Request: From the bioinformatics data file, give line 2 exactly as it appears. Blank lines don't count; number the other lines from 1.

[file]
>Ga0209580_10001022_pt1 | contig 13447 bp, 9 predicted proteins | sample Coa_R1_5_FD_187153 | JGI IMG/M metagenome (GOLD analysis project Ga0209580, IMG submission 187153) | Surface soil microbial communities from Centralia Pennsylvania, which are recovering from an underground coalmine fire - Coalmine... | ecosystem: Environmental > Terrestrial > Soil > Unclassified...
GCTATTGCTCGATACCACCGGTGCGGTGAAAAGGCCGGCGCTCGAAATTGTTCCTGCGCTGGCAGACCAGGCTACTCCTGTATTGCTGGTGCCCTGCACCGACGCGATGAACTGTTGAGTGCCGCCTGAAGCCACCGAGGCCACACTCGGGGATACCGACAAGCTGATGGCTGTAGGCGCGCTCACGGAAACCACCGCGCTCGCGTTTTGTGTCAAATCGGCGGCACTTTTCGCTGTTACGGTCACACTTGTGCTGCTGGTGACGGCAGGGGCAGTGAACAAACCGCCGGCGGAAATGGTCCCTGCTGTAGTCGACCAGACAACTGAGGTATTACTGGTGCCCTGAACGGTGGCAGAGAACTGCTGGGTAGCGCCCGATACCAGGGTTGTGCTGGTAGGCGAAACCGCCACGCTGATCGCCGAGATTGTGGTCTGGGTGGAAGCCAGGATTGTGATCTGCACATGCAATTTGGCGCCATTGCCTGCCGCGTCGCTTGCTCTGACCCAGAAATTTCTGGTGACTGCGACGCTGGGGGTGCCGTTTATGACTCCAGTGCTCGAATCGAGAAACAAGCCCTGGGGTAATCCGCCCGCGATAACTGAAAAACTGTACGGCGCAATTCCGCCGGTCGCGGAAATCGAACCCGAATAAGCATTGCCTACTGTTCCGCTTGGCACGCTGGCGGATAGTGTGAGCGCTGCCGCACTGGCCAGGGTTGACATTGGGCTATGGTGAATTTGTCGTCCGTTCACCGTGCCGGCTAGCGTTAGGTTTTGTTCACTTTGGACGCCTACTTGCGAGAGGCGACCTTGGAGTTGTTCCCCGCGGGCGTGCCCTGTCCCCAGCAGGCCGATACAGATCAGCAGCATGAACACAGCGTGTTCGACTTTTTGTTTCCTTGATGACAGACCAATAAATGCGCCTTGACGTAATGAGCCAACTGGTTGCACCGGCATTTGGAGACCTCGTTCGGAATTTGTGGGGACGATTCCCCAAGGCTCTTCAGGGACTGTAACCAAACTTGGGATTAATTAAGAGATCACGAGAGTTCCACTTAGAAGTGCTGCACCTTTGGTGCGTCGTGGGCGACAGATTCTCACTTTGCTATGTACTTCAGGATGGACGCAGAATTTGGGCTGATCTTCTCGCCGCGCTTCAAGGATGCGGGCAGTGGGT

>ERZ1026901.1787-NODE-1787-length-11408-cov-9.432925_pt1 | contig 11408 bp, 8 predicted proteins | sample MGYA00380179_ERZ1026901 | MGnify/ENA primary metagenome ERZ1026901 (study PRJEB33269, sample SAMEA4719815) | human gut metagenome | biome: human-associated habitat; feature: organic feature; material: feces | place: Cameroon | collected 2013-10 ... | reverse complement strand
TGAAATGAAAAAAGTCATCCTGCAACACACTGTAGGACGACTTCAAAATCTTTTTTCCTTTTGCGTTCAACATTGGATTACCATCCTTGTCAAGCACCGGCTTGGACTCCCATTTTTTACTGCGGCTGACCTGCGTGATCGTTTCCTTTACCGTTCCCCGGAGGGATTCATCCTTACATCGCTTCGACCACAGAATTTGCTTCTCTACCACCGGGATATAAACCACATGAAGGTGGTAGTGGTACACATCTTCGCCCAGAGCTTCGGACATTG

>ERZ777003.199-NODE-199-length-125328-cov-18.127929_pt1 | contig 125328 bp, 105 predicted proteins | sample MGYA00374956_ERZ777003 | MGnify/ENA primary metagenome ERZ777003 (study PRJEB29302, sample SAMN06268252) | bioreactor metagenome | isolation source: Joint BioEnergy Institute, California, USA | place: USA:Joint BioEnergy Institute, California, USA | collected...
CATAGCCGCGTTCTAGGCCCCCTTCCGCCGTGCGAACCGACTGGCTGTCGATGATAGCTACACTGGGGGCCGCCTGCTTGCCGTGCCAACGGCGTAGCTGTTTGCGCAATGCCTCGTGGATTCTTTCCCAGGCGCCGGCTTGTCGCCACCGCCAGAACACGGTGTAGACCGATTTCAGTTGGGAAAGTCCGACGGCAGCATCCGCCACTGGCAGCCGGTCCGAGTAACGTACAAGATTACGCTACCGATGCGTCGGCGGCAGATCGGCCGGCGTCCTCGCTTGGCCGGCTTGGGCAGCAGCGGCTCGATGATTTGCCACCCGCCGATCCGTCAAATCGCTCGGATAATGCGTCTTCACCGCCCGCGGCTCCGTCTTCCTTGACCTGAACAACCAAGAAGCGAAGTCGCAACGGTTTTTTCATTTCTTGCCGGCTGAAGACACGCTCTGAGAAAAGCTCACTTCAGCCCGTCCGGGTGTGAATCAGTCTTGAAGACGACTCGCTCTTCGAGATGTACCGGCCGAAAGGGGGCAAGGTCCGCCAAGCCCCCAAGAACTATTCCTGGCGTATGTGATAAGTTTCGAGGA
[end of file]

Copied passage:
GCTATTGCTCGATACCACCGGTGCGGTGAAAAGGCCGGCGCTCGAAATTGTTCCTGCGCTGGCAGACCAGGCTACTCCTGTATTGCTGGTGCCCTGCACCGACGCGATGAACTGTTGAGTGCCGCCTGAAGCCACCGAGGCCACACTCGGGGATACCGACAAGCTGATGGCTGTAGGCGCGCTCACGGAAACCACCGCGCTCGCGTTTTGTGTCAAATCGGCGGCACTTTTCGCTGTTACGGTCACACTTGTGCTGCTGGTGACGGCAGGGGCAGTGAACAAACCGCCGGCGGAAATGGTCCCTGCTGTAGTCGACCAGACAACTGAGGTATTACTGGTGCCCTGAACGGTGGCAGAGAACTGCTGGGTAGCGCCCGATACCAGGGTTGTGCTGGTAGGCGAAACCGCCACGCTGATCGCCGAGATTGTGGTCTGGGTGGAAGCCAGGATTGTGATCTGCACATGCAATTTGGCGCCATTGCCTGCCGCGTCGCTTGCTCTGACCCAGAAATTTCTGGTGACTGCGACGCTGGGGGTGCCGTTTATGACTCCAGTGCTCGAATCGAGAAACAAGCCCTGGGGTAATCCGCCCGCGATAACTGAAAAACTGTACGGCGCAATTCCGCCGGTCGCGGAAATCGAACCCGAATAAGCATTGCCTACTGTTCCGCTTGGCACGCTGGCGGATAGTGTGAGCGCTGCCGCACTGGCCAGGGTTGACATTGGGCTATGGTGAATTTGTCGTCCGTTCACCGTGCCGGCTAGCGTTAGGTTTTGTTCACTTTGGACGCCTACTTGCGAGAGGCGACCTTGGAGTTGTTCCCCGCGGGCGTGCCCTGTCCCCAGCAGGCCGATACAGATCAGCAGCATGAACACAGCGTGTTCGACTTTTTGTTTCCTTGATGACAGACCAATAAATGCGCCTTGACGTAATGAGCCAACTGGTTGCACCGGCATTTGGAGACCTCGTTCGGAATTTGTGGGGACGATTCCCCAAGGCTCTTCAGGGACTGTAACCAAACTTGGGATTAATTAAGAGATCACGAGAGTTCCACTTAGAAGTGCTGCACCTTTGGTGCGTCGTGGGCGACAGATTCTCACTTTGCTATGTACTTCAGGATGGACGCAGAATTTGGGCTGATCTTCTCGCCGCGCTTCAAGGATGCGGGCAGTGGGT